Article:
Language refers to the choice of style and vocabulary made by the author. When analysing the language Johnston uses you should think about:

  • What: the author’s choice of specific words and dramatic devices;
  • Where/How: the way in which the writer uses specific words and dramatic devices;
  • Why: the effect on the reader.


Johnston uses a lot of imagery in her descriptions of setting, characters and weather.

There are examples of this throughout the notes on character and theme. Some further significant examples are noted below.

There are recurring references to swans throughout the novel.

We first see the swans as the object of Alicia’s affection.

She refers to them as “my loves” in “a voice so unlike her own recognisable voice”.

The swans are used here to show that Alicia is such a distant mother that she reserves her love and affection for these animals instead of her own son.

The swans become part of the idealised memory that Jerry and Alec share of their childhood. Even in the final death scene Alec asks Jerry if he remembers “The lake. The swans …”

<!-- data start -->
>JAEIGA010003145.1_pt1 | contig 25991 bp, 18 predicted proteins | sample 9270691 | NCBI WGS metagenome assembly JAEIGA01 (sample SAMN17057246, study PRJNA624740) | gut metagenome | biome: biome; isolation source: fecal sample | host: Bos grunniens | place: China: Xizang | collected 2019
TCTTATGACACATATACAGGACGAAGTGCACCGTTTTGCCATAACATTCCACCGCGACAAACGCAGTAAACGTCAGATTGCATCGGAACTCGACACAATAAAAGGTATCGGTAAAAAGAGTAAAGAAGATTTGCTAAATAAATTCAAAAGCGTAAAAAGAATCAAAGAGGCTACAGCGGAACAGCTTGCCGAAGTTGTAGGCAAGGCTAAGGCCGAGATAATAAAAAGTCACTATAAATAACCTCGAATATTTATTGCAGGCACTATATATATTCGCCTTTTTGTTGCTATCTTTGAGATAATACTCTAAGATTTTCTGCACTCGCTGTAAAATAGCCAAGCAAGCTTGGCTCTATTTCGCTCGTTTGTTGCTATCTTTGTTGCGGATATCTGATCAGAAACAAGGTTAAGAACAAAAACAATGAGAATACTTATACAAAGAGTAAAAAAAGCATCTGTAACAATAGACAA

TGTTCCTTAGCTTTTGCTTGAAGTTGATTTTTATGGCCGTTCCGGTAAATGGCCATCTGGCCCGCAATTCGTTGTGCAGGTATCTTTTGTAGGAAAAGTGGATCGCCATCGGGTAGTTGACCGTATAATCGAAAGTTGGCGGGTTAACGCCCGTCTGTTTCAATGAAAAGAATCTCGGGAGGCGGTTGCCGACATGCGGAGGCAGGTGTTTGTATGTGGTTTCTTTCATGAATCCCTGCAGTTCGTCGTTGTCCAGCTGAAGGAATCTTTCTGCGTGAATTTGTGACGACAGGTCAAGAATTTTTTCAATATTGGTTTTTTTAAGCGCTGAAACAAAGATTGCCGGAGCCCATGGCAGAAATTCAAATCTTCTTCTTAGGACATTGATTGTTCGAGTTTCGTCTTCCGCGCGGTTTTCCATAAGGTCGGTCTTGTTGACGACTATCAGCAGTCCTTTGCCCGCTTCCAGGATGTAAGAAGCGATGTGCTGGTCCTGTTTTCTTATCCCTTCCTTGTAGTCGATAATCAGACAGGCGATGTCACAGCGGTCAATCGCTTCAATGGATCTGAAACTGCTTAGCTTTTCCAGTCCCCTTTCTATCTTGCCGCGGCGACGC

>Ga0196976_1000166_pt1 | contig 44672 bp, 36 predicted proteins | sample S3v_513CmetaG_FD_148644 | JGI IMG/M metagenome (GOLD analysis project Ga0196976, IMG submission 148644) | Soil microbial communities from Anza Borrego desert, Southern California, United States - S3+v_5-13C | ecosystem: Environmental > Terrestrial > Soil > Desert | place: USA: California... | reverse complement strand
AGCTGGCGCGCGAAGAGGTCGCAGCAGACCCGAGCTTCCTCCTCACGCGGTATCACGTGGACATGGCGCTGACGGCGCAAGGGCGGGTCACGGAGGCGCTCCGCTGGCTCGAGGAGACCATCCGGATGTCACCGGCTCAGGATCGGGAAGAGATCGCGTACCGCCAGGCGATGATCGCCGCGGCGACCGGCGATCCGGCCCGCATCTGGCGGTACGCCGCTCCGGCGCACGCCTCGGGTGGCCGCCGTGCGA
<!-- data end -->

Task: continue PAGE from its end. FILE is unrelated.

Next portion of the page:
The fact that Jerry replies “only that their wings sound like gunshots” foreshadows what is going to happen to him minutes later.

Earlier, a soldier senselessly shoots at a pair of swans, killing one. This too establishes an ominous tone.

Animal imagery is used to show the horrors of the trenches.

The references to rats and fleas show the uncomfortable living conditions endured by men there.

Soldiers are warned not to eat pork as “the pigs that remained alive … fed and grew temptingly fat on human flesh”.

This horrific image emphasises the extent of human loss, and how little dignity these men had in death.

The “wild-looking mongrel” dog that frequently stays in Alec and Bennett’s room is perhaps meant to parallel the men when Johnston writes that all Alec cares about now is “survival”.

Dehumanising imagery is used by Major Glendinning when he refers to his desire that there be “no flaw in the machinery”.

This shows that he has no care for his men as people, but only as cogs in a machine.

Johnston uses this to show the senseless sacrifice of young men who were - as Frederick suggests - metaphorically “Food for cannons”.